CCP makes a play for the first ‘vsport’
PSVR, Rift, Vive
From Speedball to Discs Of Tron, game designers have long experimented with sports that lie beyond the bounds of current technology. Sparc, the Icelandic publisher CCP’s first non-spaceship-based virtual reality project, is the latest in the lineage, weaving DNA from a variety of physical and digital sources. The high-walled court of squash combines with baseball’s three-strikes rule; the back and forth of tennis is couched in the futuristic styling of 2001’s Cosmic Smash, one of the few titles released by Sega Rosso, that short-lived arcade division headed by Sega Rally’s Kenji Sasaki. These familiar ingredients combine to create something familiar, yet otherworldly.
It’s a twoplayer game, which CCP Atlanta wincingly describes as the first ‘vsport’, since the studio intends it to become a competitive and spectator-friendly sport for the still-nascent VR scene. The rules are straightforward, but nevertheless initially bewildering when experienced first hand. Players face one another from the ends of a long, narrow court. Each holds a ball and the objective is, in simple terms, to throw the projectile with the aim of striking your opponent’s body. The ball can be spun and curved with flicks of the wrist, while its speed is set by the force of your throwing motion. In other words, clear your front room.
As in Windjammers, the classic Frisbee game whose recent resurgence on the competitive scene was surely an inspiration for CCP, the projectile can ricochet off walls to disorientate your opponent. With two projectiles in the field, your attention is split between offensive and defensive play: as well as angling your shots, you must also deflect those of your opponent. Correctly time a
deflective hit (using knuckle guards, which appear ghost-like on your hands) and the ball can be shot back across the court. You also wear a shield on your non-throwing arm, which is only available while holding a ball in the other. This allows you to simply bat any shots away. When both balls are in play the game becomes intensely physical and mentally taxing. For this reason, perhaps, matches are limited to three minutes.
“In the beginning
we had two shields and you could throw one and keep one,” executive producer Morgan Godat tells us. “It was fun, but crazy hectic. We had to boil it back down, again and again, always asking: ‘Are these rules I can understand? Does the game feel natural? And does it fit in a small area?’” This final point is a restriction placed on any would-be VR sport by the current state of the technology. The major headsets are each tethered by a cable that runs to the PC or console, which prevents free movement. Then there are the dangers of hurling oneself around a living room. “We can’t have people trying to throw a ball over their heads because they will hit their lamp,” Godat says. “And we can’t have them diving for the ball and punching a wall. The game has to fit into a fairly confined space, and no part of the game can encourage you to leave that space.”
For CCP Atlanta, ensuring Sparc’s legibility for spectators has been such an important consideration that it has actively affected the game’s design. “We have cut features that were fun to play, simply because they were unreadable,” Godat admits. Initially, viewers watched games via separate virtual-reality headsets. But as development has progressed, CCP has translated live coverage to a TV screen, using a thirdperson view that shows both competitors at once. “The consideration has always been, do viewers have a chance in hell of understanding what’s going on?” Godat says. “Two balls feels like as much as you can manage. So a critical part of the design process has been, what is the best way to show this on a TV?”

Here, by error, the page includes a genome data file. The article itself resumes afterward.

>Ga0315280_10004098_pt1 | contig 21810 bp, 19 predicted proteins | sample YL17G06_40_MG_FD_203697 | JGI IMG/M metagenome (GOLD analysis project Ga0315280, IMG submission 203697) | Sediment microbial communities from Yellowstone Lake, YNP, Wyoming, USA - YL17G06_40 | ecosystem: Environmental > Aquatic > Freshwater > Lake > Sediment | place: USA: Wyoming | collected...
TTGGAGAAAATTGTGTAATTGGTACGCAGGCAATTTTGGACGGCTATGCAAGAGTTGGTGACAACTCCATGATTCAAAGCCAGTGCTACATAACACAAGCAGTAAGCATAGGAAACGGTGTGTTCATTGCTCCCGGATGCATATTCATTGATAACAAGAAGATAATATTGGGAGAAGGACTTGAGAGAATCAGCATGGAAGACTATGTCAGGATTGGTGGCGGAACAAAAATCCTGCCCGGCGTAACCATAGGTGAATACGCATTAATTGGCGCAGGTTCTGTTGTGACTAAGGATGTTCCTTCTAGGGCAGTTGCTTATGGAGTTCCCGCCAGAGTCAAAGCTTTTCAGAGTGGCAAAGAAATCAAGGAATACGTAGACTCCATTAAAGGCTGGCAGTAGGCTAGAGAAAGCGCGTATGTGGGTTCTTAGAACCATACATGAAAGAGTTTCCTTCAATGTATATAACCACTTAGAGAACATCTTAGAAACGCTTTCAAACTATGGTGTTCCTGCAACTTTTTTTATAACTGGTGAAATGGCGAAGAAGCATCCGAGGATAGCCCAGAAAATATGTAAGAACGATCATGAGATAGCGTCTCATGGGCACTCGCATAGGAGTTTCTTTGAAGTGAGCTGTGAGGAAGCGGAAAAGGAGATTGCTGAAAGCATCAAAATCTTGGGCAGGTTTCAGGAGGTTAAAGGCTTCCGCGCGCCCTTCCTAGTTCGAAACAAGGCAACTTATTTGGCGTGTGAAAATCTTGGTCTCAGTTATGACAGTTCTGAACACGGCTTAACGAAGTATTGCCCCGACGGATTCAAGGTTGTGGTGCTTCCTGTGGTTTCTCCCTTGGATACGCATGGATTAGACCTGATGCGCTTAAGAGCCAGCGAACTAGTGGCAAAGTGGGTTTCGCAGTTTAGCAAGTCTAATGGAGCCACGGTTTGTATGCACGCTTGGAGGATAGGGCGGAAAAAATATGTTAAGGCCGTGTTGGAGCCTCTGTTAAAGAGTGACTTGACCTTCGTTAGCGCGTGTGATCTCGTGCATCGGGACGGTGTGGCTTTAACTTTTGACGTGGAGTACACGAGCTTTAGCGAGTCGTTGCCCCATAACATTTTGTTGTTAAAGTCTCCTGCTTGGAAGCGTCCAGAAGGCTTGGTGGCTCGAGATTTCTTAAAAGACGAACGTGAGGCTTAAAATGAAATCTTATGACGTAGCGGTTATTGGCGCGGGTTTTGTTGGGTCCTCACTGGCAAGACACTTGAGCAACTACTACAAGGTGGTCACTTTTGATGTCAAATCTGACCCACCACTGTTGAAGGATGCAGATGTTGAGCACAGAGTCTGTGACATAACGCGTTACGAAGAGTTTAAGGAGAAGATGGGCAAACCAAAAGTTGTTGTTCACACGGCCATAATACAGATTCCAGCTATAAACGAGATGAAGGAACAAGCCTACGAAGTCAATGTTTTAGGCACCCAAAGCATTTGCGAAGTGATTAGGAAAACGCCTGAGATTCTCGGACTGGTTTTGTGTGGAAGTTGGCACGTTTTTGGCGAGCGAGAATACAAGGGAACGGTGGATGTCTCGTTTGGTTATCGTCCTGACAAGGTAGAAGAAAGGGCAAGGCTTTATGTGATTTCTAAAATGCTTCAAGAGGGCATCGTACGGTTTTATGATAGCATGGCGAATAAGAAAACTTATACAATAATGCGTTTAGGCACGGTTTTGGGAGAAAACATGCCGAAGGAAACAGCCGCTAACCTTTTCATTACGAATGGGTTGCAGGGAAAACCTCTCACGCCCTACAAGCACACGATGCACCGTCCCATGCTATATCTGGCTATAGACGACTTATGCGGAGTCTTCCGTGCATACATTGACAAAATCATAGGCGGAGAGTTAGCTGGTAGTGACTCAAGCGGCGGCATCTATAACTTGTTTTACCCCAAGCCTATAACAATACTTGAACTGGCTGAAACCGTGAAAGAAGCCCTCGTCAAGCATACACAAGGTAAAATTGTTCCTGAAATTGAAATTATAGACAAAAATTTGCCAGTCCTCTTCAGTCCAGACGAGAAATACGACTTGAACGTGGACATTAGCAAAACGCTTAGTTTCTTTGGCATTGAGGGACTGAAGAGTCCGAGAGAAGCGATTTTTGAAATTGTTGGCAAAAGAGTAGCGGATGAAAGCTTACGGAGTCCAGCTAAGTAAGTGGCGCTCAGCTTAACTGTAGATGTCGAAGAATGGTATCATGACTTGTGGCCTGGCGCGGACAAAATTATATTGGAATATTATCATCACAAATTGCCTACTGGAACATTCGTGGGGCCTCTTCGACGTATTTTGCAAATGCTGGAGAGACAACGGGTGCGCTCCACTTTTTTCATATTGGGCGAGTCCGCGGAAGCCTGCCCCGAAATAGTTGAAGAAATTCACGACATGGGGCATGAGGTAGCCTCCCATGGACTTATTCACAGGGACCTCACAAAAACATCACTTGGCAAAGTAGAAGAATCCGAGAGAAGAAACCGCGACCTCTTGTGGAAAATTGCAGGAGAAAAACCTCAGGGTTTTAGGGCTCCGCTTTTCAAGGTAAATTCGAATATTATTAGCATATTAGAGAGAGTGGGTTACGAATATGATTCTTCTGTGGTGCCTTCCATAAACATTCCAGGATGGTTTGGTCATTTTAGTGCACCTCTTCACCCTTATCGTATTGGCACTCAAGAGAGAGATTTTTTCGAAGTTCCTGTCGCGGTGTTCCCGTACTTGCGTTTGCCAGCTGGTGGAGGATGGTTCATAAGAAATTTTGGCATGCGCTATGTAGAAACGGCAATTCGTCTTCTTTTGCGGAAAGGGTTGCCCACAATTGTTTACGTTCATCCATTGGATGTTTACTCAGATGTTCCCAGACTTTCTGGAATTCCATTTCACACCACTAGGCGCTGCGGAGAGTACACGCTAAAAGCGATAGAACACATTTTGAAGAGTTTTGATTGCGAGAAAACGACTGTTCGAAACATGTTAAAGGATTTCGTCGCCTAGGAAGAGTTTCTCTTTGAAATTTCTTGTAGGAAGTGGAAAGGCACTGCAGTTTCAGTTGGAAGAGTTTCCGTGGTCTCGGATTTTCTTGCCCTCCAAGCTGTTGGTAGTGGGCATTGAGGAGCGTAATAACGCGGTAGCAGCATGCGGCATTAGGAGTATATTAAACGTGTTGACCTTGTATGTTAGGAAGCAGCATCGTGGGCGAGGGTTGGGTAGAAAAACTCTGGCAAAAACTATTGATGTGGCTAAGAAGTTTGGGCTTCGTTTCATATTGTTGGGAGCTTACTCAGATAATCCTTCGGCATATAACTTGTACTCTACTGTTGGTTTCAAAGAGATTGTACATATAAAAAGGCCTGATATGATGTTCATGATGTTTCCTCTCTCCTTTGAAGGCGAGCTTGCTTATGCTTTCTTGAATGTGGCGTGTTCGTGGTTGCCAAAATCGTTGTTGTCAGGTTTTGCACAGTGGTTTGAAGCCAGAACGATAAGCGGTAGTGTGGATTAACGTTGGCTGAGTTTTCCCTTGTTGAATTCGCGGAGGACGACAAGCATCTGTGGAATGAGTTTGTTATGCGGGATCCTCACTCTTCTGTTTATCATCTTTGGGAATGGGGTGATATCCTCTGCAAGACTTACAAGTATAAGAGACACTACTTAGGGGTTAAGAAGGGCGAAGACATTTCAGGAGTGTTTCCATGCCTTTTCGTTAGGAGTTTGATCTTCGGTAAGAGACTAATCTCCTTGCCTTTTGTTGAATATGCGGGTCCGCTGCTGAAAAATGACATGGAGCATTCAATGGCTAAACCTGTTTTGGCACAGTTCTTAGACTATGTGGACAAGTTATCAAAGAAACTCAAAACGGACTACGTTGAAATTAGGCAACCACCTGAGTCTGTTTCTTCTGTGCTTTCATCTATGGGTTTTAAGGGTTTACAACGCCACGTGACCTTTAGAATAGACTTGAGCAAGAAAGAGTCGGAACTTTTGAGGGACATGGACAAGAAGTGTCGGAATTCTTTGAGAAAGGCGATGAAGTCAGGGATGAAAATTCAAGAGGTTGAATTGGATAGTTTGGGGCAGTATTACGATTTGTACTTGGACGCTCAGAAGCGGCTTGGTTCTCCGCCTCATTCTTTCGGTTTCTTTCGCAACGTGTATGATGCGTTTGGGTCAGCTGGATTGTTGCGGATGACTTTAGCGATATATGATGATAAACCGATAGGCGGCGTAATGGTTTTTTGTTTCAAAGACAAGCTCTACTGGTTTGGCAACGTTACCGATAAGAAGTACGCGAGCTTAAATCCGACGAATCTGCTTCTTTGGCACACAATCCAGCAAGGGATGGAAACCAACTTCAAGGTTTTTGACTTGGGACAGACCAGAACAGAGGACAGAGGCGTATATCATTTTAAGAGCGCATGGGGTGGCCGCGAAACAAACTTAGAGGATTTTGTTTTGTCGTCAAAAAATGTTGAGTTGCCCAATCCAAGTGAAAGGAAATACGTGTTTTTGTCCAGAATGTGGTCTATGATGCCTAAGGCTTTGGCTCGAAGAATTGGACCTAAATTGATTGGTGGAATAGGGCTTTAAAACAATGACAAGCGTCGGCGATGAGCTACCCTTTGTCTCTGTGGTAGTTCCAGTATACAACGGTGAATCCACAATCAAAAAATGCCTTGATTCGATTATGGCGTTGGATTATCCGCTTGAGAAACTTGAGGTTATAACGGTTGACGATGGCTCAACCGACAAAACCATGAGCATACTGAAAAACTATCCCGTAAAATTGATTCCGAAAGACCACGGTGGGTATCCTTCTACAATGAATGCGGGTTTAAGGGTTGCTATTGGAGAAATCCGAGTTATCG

There are surprising subtleties and nuances to the control scheme, which affords precision and nuance via whichever pair of controllers you’re holding for the headset you wear. But Sparc currently suffers from CCP’s rather dour presentation, all muted colours and underwhelming visual feedback. Score a hit on your opponent and there’s no Rocket League- style particle explosion, but these elements may yet be added. Psyonix’s breakout competitive hit is a major inspiration for CCP, which intends to add new courts post-launch in much the same way as Rocket League added new pitches. “We’re still figuring out game modes and courts,” Godat says. “We found that when we added in octagons and crazy angles, players’ brains couldn’t read where the ball was going to bounce. So we want to have a regulation court. But like Rocket League we want to mess around with new courts that change the balance. Basically, I’d love to have Rocket League’s problems.”
There are surprising subtleties to the control scheme, which affords precision and nuance
The game is planned for all three major VR headsets on the market. Currently a Rift user can face off against another on Vive, although CCP Atlanta can’t yet confirm whether or not it will be able to offer cross-platform play online at launch
LEFT CCP Atlanta has plans to sell advertising in Sparc, not only around the court but also potentially on branded versions of the shields worn on the combatants’ arms.
BELOW The team is trying out character customisation. “It’s a challenge in VR,” Godat says. “Controlling sliders is difficult – you can’t make movements super precise”
Before each match starts players must bump fists in a show of sportsmanship. The game then seamlessly teleports ou to the far ends of the field of play
Morgan Godat, who is executive producer on the project, previously worked at CCP’s Shanghai studio, before moving to Liverpool to work on EVE Valkyrie